At a time when many observers are calling for evolution in human thinking so that executives make better decisions, it isn’t only individual executives who need to think more clearly, with more emphasis on facts and opposing views, but entire organizational decision-making teams.
A new web site has seen some remarkable growth recently focusing on just these sorts of questions and others having to do with innovation in management thinking. ‘The MIX’ or “Management Innovation eXchange” is worth a look if you’re following changes needed in managing organizations. They describe themselves as an innovation ‘project’ to which contributors are welcome. You’ll recognize some of the originators like Gary Hamel, for instance.
I liked one recent article in particular, pointing out that in the years since ‘shareholder value’ became the nearly exclusive measure of success in many businesses, success on that measure has actually declined on average almost 30%, arguing the worst performances in the latest financial crisis were turned in by those with the most “independent Boards” and worst of all were those Boards weighted with institutional shareholders – ie: shareholders big enough to drive their own direct shareholder interests. They argue there are other reasons to run organizations.
On one hand that clashes with some of my earlier posts in which I’ve argued against letting senior executives determine directions alone, since they have been shown to tend to favor decisions that benefit themselves. Yet clearly the idea of shareholder oversight is equally being called into question here.
What alternatives are there? The key would seem to be that strategies have to be looked at from multiple points of view – that neither individuals nor one or two large groups should be allowed to drive agendas exclusively or almost so. That suggests a need to review decisions more broadly.
What this argues for is that strategies need to serve composite, multiple needs. We live in the midst of complexity that is growing more complex all the time. The best solutions are rarely likely to be one-sided, no matter which side is favored. The challenge, of course, is that all of us as individuals have reasons that seem eminently reasonable to each of us for tilting decisions in our favor.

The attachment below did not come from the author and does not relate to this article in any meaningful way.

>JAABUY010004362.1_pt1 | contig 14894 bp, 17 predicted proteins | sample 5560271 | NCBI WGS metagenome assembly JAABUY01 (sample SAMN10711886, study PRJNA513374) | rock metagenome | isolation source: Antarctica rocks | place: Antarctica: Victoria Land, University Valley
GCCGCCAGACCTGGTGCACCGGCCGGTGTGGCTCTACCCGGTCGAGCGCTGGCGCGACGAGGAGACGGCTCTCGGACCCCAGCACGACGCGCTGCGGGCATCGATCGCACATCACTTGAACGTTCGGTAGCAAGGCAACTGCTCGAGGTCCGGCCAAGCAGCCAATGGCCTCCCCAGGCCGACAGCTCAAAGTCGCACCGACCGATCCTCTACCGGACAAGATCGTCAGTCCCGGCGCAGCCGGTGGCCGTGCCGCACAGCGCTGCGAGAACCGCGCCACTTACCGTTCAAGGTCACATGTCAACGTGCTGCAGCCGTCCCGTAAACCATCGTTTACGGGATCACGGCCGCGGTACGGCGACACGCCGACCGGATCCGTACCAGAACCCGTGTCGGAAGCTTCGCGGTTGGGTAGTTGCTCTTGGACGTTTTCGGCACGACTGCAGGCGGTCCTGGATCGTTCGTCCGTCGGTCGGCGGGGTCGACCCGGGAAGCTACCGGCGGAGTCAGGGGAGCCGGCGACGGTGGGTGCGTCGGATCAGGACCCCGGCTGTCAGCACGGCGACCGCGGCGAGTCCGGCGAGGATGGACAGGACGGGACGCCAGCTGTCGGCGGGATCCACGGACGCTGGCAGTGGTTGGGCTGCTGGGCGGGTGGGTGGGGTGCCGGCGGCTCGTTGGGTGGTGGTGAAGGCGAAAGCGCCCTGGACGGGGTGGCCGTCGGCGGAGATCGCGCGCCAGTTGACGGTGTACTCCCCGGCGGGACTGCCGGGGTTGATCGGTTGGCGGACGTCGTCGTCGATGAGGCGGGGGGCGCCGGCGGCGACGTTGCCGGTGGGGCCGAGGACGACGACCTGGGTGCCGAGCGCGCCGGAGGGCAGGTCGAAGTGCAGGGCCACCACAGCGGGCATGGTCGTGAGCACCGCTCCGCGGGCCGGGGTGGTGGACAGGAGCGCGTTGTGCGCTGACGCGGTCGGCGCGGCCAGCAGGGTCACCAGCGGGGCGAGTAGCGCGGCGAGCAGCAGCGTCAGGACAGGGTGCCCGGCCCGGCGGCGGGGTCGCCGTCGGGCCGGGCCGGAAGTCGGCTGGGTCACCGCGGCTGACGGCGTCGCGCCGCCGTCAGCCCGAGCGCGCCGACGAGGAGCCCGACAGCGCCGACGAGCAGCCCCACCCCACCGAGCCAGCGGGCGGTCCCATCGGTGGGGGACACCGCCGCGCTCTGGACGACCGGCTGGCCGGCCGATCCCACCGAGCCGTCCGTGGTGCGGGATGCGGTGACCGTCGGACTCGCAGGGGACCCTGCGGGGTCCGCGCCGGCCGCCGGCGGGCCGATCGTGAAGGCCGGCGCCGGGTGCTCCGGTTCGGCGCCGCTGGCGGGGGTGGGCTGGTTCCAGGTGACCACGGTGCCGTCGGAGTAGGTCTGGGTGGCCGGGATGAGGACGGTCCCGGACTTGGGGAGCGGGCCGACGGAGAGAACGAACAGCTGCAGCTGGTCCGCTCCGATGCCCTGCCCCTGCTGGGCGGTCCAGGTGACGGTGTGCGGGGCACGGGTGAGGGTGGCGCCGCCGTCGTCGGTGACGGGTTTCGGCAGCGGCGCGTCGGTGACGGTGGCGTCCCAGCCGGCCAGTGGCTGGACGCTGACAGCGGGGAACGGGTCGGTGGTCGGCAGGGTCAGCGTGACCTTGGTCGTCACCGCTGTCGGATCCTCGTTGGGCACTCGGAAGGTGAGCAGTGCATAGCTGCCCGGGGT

This, of course, is supposed to be the strength of democracy as a system. Everyone gets a vote. The problem is what political scientists took to calling the ‘tyranny of democracy’ many years ago – the tendency of the largest group in society to suppress interests of the minorities in favor of rewarding themselves. If you have the power, whether it is to out-vote or simply to outweigh the ‘opposition,’ it is tempting to see the other interests as ‘less important’ and decide to suit yourselves.
Going forward we have to find better ways of ensuring inclusiveness, not only in hiring or accepting people who are different, but in terms of including differing interests and agendas. Everyone with every agenda has to work together to ensure as many constituencies benefit as possible. Unfortunately we only have to look south to see the worst behavior in years to ignore this in public political debate, to use negative campaigning to try to win and eliminate opposing interests and points of view. And worse, we can see it spill over into their press, which has the freedom to say and campaign for what it likes exclusively apparently. So although we see more written by researchers and observers for more inclusiveness, we see less public debate paying any attention to clear facts that pure partisanship hurts results.